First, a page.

Movie review: 'How to Talk to Girls at Parties' a confused comedy
Elle Fanning is an alien who falls for a punk-rock kid in south London in this farcical romance that is never sure what it is trying to be
A commentary on the early punk-rock scene, a fractured look at humankind through the eyes of other beings, a touching inter-species love story: the scattered "How to Talk to Girls at Parties" is at once all of these things and none of these things, since it is too unfocused to find a point and make it.
Director John Cameron Mitchell ("Hedwig and the Angry Inch") seems like exactly the right person to bring Neil Gaiman's 2006 short story to life. But he's trapped between making an earnest love story and a farce, and "How to Talk to Girls" never finds its footing or figures out what it's trying to be.
Alex Sharp plays Enn, a punk rock kid trying to find his way through the late-'70s punk scene in Croydon, a town in south London. He and his friends are like a leather jacket and studded collar version of "Superbad," with one-track minds set on getting laid. One night they happen upon a party that's more than they bargained for, where a group of outsiders invite them to mingle. Or at least they look like mere outsiders: turns out they're an alien colony studying earthlings for data.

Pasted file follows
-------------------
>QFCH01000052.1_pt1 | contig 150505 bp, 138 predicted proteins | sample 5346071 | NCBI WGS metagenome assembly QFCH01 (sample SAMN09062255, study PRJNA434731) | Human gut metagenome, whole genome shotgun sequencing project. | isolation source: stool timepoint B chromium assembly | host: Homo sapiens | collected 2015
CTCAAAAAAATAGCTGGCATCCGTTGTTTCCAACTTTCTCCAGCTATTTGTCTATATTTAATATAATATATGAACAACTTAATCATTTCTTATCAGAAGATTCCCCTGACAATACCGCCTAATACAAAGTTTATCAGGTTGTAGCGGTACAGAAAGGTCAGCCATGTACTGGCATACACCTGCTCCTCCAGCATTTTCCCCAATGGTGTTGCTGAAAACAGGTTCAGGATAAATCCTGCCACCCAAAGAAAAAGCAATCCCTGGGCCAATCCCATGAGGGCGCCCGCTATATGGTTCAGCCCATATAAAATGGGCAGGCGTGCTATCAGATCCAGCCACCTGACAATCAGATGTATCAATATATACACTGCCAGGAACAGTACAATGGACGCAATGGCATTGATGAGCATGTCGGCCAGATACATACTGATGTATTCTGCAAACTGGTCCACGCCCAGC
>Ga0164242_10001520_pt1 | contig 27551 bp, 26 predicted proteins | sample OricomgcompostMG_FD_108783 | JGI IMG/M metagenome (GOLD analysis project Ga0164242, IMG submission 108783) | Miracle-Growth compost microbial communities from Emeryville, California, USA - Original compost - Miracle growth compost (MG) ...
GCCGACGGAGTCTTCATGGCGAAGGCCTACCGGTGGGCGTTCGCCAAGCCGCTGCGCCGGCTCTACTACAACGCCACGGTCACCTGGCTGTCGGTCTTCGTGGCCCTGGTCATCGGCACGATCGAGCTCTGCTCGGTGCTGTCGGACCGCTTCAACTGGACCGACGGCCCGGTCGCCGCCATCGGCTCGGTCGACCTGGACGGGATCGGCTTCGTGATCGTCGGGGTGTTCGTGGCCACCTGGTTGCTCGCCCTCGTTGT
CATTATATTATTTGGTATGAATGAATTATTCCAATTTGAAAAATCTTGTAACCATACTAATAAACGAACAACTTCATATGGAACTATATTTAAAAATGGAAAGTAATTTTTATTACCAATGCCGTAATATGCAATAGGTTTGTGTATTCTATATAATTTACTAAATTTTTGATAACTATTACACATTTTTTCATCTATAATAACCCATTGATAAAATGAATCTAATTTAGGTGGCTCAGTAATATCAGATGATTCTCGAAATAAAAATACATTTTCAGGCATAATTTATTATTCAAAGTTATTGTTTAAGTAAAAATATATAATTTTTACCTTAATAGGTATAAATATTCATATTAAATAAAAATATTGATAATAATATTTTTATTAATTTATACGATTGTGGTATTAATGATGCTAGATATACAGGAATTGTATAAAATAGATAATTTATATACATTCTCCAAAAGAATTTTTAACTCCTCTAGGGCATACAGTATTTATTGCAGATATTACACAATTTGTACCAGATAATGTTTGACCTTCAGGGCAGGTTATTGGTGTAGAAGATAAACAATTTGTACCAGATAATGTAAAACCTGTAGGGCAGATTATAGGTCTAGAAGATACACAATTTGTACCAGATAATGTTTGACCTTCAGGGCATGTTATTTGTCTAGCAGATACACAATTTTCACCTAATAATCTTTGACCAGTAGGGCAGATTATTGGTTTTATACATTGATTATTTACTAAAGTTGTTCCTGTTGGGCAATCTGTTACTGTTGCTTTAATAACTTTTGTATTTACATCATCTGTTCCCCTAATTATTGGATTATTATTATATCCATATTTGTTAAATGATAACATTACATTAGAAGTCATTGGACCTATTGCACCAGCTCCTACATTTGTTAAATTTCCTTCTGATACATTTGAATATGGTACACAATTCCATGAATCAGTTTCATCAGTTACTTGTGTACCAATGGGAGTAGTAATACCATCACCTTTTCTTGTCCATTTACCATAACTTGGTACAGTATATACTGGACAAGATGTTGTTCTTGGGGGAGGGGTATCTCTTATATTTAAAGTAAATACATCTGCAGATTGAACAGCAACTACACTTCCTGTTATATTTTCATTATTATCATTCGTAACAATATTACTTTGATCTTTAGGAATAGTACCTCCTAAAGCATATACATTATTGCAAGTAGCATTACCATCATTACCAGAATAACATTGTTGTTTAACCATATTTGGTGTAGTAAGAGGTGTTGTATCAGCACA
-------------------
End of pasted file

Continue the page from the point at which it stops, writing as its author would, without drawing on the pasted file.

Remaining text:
One of these alien beings, Zan (the ace Elle Fanning), takes a liking to Enn; after he cuts up her dress, she orders him, "do more punk to me." Enn never quite picks up on the fact that she's an alien -- he figures she's just from California -- or he doesn't care. He's too enraptured by the attention she gives him.
And so it goes. "How to Talk to Girls" plays as a gender-flip on "Earth Girls Are Easy" crossed with the youthful musical romance of "Sing Street." Mitchell brings a lively visual sensibility to the screen, so at least it looks stellar. Everything else -- the film's tone, its message, its very purpose -- is caught between two different worlds.
'How to Talk to Girls at Parties'
Rated R for language throughout, sexual content, some drug use and nudity
Running time: 103 minutes